If your goal is to get your child writing, the method of getting ideas written is of little consequence. Typing, handwriting, and scribing are three ways your child can get their thoughts on the page.
If your child is planning any post-secondary education, they'll have to submit typewritten assignments. Typing.com has a free typing program that is worth checking out. However, if your child is starting to learn to type, they may not include all of their ideas in their compositions because it takes them a long time to type them out.
One way to get them to capture all their ideas is to have them to handwrite the first draft. When they've got their first draft done, they can type it out without worrying about losing their ideas.
While some students find it easier or faster to get their thoughts out using pen and paper, other students struggle to hold a pen or form letters correctly. If your child struggles to physically write, help them learn handwriting skills so they can confidently fill out paper forms. However, when they are trying to capture their ideas, either scribe for them, or let them type.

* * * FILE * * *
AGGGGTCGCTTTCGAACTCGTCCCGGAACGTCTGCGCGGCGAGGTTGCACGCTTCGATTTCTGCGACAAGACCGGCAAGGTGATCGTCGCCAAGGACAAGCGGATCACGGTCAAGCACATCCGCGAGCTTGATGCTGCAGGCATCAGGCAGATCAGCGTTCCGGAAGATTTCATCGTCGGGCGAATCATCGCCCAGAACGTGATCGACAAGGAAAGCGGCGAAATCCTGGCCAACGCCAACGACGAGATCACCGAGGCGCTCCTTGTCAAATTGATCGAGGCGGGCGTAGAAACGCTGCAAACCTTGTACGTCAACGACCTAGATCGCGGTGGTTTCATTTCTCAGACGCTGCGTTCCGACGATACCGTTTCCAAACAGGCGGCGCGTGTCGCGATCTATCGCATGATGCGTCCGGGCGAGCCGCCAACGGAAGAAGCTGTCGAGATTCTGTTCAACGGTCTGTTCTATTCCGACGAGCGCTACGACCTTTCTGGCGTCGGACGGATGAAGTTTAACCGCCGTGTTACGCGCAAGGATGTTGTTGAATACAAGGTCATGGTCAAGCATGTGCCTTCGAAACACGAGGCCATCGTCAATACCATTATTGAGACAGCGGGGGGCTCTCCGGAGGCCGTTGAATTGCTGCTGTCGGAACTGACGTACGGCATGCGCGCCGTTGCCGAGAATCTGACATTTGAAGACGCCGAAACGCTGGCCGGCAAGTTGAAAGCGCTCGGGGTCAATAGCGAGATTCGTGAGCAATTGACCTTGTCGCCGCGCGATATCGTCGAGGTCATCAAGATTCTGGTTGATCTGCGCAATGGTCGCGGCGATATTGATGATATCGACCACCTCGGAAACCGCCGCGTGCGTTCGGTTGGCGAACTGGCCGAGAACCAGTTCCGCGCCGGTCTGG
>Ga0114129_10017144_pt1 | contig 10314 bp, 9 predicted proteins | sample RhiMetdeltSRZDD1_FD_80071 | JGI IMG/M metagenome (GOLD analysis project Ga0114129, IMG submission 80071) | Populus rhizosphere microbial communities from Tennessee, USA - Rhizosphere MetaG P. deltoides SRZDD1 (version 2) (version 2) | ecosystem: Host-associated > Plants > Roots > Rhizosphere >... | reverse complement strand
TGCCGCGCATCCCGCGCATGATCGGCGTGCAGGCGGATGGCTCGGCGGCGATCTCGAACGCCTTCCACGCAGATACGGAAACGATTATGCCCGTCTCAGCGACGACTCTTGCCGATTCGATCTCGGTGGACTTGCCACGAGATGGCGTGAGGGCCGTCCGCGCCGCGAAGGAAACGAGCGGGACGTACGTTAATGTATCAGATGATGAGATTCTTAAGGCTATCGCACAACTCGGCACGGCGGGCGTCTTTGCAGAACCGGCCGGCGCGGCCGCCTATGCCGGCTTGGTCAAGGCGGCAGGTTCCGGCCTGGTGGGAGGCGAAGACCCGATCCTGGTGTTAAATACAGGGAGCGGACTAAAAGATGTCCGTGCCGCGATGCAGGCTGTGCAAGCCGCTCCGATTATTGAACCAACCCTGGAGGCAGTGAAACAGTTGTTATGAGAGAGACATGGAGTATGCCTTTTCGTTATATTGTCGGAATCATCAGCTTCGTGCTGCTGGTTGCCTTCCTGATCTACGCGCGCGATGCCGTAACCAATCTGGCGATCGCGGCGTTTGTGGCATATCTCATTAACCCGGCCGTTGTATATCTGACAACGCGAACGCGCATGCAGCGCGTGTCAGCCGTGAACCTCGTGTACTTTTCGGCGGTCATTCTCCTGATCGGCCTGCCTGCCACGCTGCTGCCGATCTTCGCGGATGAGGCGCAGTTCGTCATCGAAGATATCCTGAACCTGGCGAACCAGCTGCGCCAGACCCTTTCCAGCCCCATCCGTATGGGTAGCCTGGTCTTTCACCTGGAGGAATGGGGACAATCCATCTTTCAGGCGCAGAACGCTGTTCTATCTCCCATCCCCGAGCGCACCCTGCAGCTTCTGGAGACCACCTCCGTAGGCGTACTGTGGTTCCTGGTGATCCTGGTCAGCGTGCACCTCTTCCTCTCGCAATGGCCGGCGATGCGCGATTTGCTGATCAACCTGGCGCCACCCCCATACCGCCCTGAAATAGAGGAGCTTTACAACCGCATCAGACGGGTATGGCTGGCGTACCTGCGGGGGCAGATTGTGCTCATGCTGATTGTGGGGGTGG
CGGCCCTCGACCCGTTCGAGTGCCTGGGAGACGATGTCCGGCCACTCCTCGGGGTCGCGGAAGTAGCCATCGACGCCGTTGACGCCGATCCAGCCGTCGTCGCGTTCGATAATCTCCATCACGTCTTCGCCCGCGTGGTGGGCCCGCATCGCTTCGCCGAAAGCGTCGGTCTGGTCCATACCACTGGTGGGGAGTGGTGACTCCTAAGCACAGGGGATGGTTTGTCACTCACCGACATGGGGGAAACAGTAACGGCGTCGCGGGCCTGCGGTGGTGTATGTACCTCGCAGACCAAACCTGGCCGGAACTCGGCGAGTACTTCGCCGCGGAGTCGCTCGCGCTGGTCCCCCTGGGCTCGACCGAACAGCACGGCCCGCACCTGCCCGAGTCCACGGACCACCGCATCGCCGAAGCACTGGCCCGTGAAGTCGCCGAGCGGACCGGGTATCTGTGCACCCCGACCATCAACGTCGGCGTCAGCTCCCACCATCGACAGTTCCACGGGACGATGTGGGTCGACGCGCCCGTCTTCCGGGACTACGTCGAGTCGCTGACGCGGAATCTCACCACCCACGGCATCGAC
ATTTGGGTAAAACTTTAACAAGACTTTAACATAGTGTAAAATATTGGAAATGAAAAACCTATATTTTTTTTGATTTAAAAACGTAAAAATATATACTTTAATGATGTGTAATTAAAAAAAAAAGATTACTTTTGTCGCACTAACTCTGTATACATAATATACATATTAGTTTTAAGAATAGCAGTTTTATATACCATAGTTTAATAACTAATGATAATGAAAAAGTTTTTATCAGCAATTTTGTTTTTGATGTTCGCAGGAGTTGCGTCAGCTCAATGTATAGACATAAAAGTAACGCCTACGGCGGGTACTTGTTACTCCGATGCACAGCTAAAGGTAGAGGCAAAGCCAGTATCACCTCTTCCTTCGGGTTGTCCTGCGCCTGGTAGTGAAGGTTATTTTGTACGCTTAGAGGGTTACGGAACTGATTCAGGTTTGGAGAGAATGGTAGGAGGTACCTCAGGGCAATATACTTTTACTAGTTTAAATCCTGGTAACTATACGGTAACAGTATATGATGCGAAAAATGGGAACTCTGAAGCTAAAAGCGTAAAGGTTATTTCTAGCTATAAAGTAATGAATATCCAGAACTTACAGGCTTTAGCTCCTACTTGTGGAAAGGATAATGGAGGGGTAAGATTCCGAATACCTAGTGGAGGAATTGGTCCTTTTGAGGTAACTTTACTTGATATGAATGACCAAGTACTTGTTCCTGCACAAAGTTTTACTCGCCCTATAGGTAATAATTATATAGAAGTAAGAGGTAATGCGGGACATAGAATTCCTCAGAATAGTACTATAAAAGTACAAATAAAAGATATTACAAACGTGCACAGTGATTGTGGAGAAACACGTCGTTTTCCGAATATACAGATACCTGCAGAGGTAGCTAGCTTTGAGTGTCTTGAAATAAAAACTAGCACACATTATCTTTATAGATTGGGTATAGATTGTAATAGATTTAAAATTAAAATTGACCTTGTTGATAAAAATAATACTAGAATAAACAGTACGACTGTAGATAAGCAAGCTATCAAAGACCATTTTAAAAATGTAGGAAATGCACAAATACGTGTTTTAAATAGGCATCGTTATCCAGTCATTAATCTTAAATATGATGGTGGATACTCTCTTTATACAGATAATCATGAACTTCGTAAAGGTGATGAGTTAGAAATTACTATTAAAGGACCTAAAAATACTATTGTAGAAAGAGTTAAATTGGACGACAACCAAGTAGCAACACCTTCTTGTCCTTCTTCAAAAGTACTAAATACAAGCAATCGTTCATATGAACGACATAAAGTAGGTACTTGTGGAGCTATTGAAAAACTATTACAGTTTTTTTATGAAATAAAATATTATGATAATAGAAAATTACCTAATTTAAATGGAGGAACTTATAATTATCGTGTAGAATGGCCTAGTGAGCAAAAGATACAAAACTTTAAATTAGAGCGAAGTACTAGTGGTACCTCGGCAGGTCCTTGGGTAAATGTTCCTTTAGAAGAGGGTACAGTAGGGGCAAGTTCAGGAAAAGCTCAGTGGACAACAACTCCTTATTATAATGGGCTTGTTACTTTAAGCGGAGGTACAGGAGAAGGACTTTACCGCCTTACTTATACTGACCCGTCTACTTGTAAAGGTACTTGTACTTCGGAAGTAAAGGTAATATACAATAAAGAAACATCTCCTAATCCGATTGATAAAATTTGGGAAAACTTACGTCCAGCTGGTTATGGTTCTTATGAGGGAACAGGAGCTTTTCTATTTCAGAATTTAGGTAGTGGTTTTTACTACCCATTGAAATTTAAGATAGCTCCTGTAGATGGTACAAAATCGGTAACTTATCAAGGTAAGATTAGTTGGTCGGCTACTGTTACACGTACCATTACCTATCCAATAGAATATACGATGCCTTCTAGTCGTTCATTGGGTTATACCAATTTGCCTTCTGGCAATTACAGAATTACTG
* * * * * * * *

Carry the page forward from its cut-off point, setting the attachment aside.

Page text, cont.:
Scribing is when you do the physical writing, and your child provides the content. This is not cheating. The purpose of writing is to capture your child's ideas. Scribing removes the barrier of getting ideas on a page and affirms the value of your child's ideas.
The scribing phase may happen for a few weeks or a few years. During non-writing times, encourage your child to learn to type. Eventually, they'll be able to record their own words.
Whatever method your child uses to get their ideas on the page, make it a habit. They'll become better at putting their thoughts together, and writing time will be less stressful as you adapt the method to their current needs.